“We all were hoping that it would stay in its natural state,” Maefsky said. “My husband says we’re going to have 5,000 neighbors but they’re going to be really quiet.”
Green burial options
The conservation memorial forest is one of a host of more natural end-of-life options gaining popularity as baby boomers and younger people search for more meaningful, environmentally friendly resting places.
Traditional burials, with steel caskets and concrete-lined vaults in cemeteries, can be expensive and polluting. Traditional embalming fluid, for example, is a cocktail of chemicals, including formaldehyde, that will leak out into the ground.
Conventional fire-based cremations, too, aren’t without impact. They are energy intensive and emit air pollutants such as carbon dioxide. There are greener methods. Bradshaw Funeral Home and Cremation Services, which operates around the Twin Cities, can use water and potassium hydroxide to quickly reduce a corpse to bone ash, a process it says the Mayo Clinic has used for years to dispose of bodies donated for science.
There is also the time-honored tradition of natural burials — simply placing the shrouded body in the ground. While many Muslim and Jewish communities follow this practice and operate their own cemeteries, it’s much less common elsewhere.
Resurrection Cemetery, a Catholic cemetery in Mendota Heights, is one of a handful of hybrid cemeteries around the Twin Cities offering both traditional and natural burials. Prairie Oaks Memorial Eco Gardens operates exclusively natural burials at its grounds in Inver Grove Heights, Bemidji and Wisconsin, near St. Croix Falls. These are among the only dedicated natural burial grounds in Minnesota that are not connected to a faith community, according to Anne Archbold, a funeral celebrant who co-owns Minneapolis-based Final Blessings.
An even more unusual option: You can be put to rest in a $1,500 Infinity Burial Suit developed by a Massachusetts Institute of Technology researcher who started a company called Coeio. Actor Luke Perry was famously buried in one of the suits, a cotton garment embedded with mushrooms that emit enzymes to break down the body into nutrients.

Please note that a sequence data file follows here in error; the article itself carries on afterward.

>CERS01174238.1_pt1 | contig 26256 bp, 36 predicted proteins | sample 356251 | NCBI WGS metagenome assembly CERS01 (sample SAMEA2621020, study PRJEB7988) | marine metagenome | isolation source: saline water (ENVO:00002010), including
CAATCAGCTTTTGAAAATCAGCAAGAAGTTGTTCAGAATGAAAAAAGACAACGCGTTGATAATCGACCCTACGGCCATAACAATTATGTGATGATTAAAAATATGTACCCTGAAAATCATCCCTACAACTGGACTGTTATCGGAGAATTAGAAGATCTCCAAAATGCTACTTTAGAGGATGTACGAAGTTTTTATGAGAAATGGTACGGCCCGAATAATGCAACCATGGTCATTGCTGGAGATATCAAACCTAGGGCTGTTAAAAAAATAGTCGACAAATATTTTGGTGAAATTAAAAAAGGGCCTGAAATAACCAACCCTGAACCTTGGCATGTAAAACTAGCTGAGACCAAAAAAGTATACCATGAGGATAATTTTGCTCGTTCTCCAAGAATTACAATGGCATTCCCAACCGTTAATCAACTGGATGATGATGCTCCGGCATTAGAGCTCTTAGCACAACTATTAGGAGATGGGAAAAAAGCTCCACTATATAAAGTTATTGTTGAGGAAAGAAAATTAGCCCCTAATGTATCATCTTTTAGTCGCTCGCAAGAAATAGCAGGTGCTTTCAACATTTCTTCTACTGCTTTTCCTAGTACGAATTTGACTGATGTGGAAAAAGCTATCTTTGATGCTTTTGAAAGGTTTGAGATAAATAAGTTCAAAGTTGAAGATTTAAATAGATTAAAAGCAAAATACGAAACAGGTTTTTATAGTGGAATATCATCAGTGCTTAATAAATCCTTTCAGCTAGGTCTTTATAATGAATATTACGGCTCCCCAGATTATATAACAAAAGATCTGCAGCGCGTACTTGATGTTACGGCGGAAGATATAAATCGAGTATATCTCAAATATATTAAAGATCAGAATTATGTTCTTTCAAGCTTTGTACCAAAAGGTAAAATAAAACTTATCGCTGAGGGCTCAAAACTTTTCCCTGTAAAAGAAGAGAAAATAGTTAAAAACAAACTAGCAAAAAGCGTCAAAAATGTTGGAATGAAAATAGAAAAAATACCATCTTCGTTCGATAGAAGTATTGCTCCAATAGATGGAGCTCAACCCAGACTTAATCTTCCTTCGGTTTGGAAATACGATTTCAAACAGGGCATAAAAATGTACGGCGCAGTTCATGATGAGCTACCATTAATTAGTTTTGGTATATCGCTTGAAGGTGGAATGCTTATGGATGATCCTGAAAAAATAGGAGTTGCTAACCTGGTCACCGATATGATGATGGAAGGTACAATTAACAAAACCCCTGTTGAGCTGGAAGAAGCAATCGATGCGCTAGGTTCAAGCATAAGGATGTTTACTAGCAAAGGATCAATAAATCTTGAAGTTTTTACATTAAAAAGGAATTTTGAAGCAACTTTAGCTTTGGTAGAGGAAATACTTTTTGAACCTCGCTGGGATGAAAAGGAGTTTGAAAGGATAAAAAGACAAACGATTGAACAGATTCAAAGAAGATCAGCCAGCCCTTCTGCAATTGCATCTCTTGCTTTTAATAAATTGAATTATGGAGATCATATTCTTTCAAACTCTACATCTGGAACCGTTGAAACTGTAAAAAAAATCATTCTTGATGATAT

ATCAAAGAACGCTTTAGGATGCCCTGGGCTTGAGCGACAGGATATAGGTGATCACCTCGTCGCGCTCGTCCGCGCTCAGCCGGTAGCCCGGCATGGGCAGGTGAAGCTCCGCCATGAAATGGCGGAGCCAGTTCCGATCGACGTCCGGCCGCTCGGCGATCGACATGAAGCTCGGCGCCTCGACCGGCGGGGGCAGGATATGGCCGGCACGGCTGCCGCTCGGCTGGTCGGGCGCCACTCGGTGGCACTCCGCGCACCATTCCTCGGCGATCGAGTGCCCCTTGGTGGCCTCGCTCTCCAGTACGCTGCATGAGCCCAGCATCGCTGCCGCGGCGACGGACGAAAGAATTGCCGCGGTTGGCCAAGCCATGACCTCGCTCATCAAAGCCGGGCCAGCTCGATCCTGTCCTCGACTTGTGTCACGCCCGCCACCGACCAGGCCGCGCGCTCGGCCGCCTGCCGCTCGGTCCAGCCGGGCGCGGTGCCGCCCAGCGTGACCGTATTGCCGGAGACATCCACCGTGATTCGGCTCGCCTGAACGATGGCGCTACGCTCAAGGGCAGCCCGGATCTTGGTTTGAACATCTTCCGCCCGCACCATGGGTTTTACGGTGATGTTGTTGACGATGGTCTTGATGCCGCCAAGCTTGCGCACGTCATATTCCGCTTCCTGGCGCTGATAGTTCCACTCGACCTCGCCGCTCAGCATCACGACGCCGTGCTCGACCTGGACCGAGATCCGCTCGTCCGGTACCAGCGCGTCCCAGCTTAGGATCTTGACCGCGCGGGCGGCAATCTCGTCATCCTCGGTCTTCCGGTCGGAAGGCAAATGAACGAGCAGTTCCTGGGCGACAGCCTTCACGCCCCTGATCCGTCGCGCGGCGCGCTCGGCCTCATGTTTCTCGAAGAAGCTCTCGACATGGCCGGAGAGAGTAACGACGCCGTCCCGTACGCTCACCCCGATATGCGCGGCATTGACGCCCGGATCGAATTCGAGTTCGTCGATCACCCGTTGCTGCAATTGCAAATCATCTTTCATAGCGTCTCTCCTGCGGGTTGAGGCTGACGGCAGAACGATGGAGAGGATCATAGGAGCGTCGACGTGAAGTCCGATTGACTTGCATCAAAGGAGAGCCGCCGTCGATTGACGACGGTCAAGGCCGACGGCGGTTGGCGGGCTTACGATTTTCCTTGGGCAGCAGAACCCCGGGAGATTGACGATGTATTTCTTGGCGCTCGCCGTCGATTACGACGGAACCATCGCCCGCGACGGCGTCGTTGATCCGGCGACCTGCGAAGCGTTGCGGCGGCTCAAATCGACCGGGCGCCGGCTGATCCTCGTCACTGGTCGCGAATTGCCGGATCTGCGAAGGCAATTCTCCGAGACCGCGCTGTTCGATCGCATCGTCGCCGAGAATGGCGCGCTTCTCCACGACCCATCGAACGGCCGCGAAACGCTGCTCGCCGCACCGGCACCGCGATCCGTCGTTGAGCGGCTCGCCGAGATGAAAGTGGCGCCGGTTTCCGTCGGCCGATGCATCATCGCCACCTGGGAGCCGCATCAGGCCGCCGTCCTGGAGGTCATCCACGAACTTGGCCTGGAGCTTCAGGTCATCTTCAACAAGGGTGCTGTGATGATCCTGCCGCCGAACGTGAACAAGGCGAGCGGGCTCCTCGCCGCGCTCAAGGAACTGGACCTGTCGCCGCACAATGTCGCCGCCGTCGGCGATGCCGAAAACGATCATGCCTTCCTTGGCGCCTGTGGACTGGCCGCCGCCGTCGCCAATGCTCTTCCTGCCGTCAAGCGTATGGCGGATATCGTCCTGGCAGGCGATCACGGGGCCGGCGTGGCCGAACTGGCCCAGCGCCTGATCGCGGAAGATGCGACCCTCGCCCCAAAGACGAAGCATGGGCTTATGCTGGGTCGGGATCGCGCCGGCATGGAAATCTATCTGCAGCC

An Italian startup called Capsula Mundi provides a biodegradable egg-shaped pod for burials. Bodies are placed in the pod in a fetal position, and buried with a young tree attached at the top. The decomposing body feeds the tree.
Scattering ashes is the only option at Scandia.
It’s a welcome new option, said Archbold, the funeral celebrant. But Archbold said she prefers local ownership, and natural burials over cremation because of the pollution crematoriums generate.
Archbold is part of the Land Conservation Natural Burial Project, a local group trying to start the state’s first conservation burial grounds for bodies, not ashes. They, too, plan to have a conservation easement to protect the land.
Archbold said she hopes the Scandia grounds will seed new connections with the natural world.
“The more people love the land and connect with the forest and connect with the earth then hopefully we protect what we love,” she said. “They might go visit, and that would increase their sense of connection and willingness to change their lifestyles.”